What Is The Rampant Foreign Policy In The First World War?

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Foreign diplomacy is the field of politics that dominates any government’s major decisions. Through effective foreign policy a country can improve their standing and effectiveness in international affairs Historical foreign policy has always been the same–and despite not wanting to enter the Great War in 1914, Britain’s foreign policy was the mistake that led them into becoming deeply entrenched in the First World War. This policy included over-extensive foreign intervention, militarism, and brinksmanship diplomacy. These same mistakes are being made by the United States in the current South China Sea dispute, and may have similarly disastrous consequences.
Rampant foreign interventionism was Britain’s first mistake on their road to involvement
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This is evident in the Seymour and Gaselee Expeditions in June and August 1900. These expeditions were military incursions into Beijing with the plan to halt Boxer violence against Westerners in China; both led and managed by British leadership. However, a year after the boxers had been defeated with massive military force, the nations of the coalition still occupied Beijing– with Germany and Britain occupying the largest districts of the city. Their actions in China were intended as a measure to protect their interests, but it soon grew punitive and out-of-control. The same mistake is in it’s formative stages in the U.S. involvement in South China Sea disputes. By involving themselves in the growing conflict there, they are starting down the same path that Britain did– overextending their military bounds. The U.S. claims the right to defy and challenge China’s extensive claims in the South China Sea, desiring to protect their rights under the U.N’s Law of The Sea (LOS) Convention. They have been conducting this challenge directly– most recently by flying B-52 Bombers over Chinese Spratly Island bases and sailing the U.S.S. Lassen within 12 nautical miles of the same base. …show more content…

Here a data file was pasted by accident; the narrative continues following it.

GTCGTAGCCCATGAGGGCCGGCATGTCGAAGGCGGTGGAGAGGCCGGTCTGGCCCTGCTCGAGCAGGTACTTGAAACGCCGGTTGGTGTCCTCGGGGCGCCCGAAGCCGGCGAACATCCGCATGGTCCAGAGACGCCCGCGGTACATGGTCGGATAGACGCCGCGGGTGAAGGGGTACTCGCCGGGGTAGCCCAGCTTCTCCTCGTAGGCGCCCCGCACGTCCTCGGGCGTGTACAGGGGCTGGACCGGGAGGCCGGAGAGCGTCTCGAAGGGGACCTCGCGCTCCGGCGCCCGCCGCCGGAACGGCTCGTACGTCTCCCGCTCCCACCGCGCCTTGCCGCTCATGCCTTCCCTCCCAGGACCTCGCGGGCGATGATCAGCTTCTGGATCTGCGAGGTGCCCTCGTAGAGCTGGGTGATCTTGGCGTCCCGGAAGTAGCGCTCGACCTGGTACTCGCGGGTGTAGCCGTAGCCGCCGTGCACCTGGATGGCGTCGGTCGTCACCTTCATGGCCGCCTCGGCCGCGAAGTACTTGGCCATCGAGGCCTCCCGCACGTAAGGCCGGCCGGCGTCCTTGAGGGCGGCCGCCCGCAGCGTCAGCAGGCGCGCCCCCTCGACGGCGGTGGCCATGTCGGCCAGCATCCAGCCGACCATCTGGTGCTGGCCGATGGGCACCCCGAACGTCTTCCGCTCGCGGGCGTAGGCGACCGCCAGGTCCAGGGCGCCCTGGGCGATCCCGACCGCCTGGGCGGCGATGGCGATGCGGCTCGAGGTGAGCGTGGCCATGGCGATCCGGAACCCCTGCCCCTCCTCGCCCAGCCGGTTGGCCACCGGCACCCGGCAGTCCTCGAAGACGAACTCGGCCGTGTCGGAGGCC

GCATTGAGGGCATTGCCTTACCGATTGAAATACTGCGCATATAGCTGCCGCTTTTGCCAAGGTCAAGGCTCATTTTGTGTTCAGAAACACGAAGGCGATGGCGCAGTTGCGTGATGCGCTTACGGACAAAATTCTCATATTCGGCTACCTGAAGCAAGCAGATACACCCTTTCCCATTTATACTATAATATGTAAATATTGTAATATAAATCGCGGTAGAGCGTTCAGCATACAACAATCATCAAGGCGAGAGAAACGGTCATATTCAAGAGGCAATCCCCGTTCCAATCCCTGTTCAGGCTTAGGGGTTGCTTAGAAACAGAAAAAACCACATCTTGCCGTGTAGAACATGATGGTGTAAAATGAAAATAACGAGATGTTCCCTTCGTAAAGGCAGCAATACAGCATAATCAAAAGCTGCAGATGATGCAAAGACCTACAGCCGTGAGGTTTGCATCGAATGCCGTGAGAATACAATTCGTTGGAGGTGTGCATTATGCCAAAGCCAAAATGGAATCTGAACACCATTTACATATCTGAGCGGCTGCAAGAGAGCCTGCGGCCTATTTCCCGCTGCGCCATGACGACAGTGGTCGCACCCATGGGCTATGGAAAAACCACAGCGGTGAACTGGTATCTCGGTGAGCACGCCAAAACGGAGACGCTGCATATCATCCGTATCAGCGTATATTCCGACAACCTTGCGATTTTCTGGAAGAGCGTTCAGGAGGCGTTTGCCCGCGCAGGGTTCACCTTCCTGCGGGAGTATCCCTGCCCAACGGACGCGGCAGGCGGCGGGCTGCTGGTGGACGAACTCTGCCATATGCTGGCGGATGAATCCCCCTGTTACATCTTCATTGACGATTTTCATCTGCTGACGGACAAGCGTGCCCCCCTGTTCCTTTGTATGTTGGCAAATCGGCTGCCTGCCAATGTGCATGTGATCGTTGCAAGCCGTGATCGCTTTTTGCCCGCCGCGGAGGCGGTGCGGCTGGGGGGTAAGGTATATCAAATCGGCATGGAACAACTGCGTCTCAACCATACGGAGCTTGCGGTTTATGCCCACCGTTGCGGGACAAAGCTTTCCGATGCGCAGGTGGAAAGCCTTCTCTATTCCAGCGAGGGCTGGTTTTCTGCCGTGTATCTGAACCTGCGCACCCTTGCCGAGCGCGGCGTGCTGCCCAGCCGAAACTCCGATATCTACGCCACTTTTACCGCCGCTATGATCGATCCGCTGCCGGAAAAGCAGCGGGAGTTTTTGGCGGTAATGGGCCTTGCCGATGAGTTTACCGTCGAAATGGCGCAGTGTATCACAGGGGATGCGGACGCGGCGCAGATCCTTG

During this time, displays of military power were regular and encouraged international opinion; However, Britain and Germany took it a step further as they rushed for naval superiority in what became known as the Anglo-British arms race. This extensive naval spending supplied them with a highly superior navy by the time war officials broke; the largest ship displaced nearly 30,000 tons, as opposed to under 20,000 less than twenty years before. By 1914, The Royal Navy displaced a total of over 2,000,000 tons. This rapid development– especially since these new dreadnought-class ships carried more powerful weapons than ever– suggests that Britain was expending much of it’s budget on military efforts even before war was upon them. Germany intended to end the race and even accept British naval superiority if the British stayed neutral; however, the British rejected this proposal. If they hadn’t, they may have saved thousands of British lives in the rapidly encroaching war. Ever since the 2001 terror attacks, the United States Military has been following a similar trend as to the Royal Navy before the Great War. In a modern world of expansive, global economies, this military spending is easier to see. It is evident in the USD 7,110,000,000 that is expended on the military– more than the next eight countries combined. That list includes

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